Washington Journal of Law, Technology & Arts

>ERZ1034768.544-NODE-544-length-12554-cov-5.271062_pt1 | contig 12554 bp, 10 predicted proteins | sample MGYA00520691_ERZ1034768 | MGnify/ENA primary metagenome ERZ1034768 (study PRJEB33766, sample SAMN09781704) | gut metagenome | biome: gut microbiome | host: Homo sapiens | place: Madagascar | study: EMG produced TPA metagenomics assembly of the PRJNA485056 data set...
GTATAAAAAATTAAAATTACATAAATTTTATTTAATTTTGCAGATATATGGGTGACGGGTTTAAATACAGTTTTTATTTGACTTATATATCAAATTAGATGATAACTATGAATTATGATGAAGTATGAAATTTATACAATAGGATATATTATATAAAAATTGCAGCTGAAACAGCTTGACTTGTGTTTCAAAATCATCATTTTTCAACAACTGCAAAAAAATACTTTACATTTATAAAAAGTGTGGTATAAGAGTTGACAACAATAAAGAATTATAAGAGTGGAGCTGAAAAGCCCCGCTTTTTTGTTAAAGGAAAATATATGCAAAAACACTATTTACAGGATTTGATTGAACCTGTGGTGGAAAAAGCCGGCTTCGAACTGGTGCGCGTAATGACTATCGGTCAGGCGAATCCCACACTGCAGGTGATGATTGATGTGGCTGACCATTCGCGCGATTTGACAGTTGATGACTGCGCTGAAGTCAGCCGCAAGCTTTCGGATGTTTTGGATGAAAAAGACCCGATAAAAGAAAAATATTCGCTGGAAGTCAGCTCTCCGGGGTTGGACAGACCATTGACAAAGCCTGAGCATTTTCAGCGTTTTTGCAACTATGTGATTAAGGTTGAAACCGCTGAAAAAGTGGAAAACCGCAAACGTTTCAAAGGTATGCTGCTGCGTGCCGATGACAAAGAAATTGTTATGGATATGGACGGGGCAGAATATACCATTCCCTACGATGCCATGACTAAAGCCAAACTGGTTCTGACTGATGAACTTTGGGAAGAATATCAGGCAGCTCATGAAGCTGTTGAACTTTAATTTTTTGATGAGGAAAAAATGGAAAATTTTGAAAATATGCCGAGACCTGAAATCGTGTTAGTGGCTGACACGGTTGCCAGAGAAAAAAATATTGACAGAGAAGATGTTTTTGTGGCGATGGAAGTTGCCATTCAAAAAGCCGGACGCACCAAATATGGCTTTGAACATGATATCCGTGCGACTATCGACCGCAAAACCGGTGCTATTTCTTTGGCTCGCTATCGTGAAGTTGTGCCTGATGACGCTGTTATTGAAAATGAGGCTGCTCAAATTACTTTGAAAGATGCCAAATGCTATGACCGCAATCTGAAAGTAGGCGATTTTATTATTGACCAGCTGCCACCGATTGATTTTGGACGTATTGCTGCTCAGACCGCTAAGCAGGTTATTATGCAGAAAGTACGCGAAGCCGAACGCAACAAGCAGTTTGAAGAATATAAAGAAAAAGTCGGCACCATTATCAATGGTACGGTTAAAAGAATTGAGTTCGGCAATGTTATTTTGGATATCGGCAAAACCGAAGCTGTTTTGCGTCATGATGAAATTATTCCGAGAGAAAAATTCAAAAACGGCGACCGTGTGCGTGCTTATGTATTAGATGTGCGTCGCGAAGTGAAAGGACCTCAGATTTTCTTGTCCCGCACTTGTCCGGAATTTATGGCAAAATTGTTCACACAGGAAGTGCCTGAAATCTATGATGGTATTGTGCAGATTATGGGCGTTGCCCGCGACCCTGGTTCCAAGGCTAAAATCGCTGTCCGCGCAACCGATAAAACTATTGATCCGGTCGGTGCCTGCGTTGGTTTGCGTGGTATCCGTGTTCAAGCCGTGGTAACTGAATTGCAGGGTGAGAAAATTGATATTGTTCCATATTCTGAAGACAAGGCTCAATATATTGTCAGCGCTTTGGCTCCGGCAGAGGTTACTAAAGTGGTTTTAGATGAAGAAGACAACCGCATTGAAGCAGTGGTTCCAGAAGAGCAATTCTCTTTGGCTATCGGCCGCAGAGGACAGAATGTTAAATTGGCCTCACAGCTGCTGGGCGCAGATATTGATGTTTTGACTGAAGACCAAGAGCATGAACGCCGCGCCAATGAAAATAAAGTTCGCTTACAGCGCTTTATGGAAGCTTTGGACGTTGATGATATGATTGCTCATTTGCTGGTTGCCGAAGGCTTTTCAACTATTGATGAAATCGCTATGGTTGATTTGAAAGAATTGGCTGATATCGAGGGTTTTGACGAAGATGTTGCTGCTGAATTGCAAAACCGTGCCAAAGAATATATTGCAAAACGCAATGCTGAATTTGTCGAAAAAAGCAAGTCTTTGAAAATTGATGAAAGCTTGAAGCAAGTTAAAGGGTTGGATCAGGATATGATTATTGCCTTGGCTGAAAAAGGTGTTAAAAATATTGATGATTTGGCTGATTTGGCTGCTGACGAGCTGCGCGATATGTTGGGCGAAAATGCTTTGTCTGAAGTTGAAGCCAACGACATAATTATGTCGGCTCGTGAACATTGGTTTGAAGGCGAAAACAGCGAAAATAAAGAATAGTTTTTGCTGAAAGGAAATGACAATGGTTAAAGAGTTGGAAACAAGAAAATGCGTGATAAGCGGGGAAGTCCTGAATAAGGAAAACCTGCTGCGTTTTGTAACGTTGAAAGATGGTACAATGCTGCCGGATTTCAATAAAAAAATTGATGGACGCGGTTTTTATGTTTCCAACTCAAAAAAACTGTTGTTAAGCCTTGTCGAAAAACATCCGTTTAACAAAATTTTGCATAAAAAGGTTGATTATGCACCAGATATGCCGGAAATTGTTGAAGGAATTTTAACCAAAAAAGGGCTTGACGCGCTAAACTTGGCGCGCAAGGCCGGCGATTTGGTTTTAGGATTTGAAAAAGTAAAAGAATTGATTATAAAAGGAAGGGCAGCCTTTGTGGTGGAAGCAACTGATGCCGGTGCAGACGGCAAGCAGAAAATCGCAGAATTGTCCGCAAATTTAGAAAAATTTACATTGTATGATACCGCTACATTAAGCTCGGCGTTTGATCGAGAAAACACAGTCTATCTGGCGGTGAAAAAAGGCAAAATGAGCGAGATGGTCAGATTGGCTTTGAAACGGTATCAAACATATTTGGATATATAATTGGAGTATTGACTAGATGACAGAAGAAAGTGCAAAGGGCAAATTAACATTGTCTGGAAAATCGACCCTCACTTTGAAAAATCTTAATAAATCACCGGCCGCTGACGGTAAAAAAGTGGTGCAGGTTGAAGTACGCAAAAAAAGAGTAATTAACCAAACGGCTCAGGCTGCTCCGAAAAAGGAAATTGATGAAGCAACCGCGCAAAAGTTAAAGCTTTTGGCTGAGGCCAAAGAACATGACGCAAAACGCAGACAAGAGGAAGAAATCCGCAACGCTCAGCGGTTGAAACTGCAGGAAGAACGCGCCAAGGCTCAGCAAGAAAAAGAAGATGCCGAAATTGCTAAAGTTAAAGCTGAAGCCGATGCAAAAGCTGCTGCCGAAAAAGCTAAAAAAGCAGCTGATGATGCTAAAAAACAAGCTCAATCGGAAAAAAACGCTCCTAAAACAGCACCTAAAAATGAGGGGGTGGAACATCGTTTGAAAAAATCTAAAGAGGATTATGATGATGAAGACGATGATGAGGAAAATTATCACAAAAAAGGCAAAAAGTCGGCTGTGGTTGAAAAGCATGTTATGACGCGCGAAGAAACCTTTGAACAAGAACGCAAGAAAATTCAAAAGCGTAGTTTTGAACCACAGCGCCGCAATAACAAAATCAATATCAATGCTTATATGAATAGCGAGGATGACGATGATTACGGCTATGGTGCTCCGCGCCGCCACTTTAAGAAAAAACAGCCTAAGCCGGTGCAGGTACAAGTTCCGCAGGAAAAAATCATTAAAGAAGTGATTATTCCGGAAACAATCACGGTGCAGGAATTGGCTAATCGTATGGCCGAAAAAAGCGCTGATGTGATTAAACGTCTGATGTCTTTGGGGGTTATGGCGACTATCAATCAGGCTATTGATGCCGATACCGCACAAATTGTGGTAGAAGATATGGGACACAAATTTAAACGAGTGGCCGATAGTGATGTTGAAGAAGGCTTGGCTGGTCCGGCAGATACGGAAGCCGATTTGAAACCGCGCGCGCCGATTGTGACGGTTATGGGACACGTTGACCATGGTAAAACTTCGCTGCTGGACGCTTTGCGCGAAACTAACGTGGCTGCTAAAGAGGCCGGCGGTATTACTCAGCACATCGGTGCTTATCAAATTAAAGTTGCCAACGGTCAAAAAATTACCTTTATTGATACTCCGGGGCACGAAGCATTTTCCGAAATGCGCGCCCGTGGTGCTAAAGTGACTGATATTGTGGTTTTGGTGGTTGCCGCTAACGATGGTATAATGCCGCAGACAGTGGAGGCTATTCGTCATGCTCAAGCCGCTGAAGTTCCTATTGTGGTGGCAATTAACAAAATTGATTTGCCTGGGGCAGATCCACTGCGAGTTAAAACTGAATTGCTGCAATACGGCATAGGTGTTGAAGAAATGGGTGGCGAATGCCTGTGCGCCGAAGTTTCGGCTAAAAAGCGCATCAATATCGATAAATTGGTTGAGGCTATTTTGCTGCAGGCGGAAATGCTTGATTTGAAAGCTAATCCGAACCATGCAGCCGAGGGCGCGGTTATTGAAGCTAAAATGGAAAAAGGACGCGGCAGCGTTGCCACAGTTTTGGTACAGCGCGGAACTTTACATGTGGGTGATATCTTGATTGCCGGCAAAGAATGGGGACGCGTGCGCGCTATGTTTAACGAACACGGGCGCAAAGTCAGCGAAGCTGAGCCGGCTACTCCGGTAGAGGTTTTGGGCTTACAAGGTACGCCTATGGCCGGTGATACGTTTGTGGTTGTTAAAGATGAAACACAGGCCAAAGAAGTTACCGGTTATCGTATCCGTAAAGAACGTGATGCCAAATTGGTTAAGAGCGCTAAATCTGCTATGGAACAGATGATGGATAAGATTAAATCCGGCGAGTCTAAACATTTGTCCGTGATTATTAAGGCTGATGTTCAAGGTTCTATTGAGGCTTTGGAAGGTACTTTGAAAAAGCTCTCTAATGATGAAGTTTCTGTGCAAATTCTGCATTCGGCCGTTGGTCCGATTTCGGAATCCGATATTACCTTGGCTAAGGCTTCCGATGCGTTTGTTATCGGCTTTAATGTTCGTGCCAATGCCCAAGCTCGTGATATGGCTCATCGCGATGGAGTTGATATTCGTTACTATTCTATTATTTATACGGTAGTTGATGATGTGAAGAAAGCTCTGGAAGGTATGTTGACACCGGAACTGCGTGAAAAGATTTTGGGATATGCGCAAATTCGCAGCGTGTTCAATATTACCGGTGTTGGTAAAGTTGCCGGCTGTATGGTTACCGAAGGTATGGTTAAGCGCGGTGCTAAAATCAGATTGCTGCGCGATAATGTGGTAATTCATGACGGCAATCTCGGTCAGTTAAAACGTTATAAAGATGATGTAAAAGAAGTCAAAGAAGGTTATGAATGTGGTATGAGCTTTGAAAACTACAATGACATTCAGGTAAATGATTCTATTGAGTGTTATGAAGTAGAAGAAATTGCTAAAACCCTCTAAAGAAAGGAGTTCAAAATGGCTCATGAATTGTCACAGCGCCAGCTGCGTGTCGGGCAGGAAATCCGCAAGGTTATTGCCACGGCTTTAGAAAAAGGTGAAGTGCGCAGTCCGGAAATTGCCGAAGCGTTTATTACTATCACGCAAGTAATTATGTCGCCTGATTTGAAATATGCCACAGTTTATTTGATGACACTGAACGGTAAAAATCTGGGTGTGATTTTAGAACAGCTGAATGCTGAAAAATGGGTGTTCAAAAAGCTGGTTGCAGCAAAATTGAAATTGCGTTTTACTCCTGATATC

In UMG Recordings, Inc. v. Veoh Networks, Inc., the U.S. District Court for the Central District of California considered claims that investors in a privately-held corpor-ation were secondarily liable for copyright infringement. The Veoh court findings, which set out current secondary copy-right infringement law, provide guidance for investors by clarifying their potential liability for copyright infringement committed by the company in which they invested. However, because the decision was fact-specific, this guidance is incomplete. For example, the court found that the investor neither controlled the infringing activities nor reaped direct financial benefit from them. This leaves open for further decisions the situation in which only one factor is present. In addition, Veoh bases secondary liability on such subjective concepts as “control,” “supervision,” “ability to supervise,” “reason to know,” “material assistance,” “encouragement to infringe,” and “direct financial interest.” Therefore, future cases involving similar facts are susceptible to contrary results based on the court’s interpretation of these concepts. This Article examines the standards established and the cases distinguished by the Veoh court to determine conditions under which an investor may be held liable for the copyright infringement of the investment target and proposes practical steps to minimize liability exposure.

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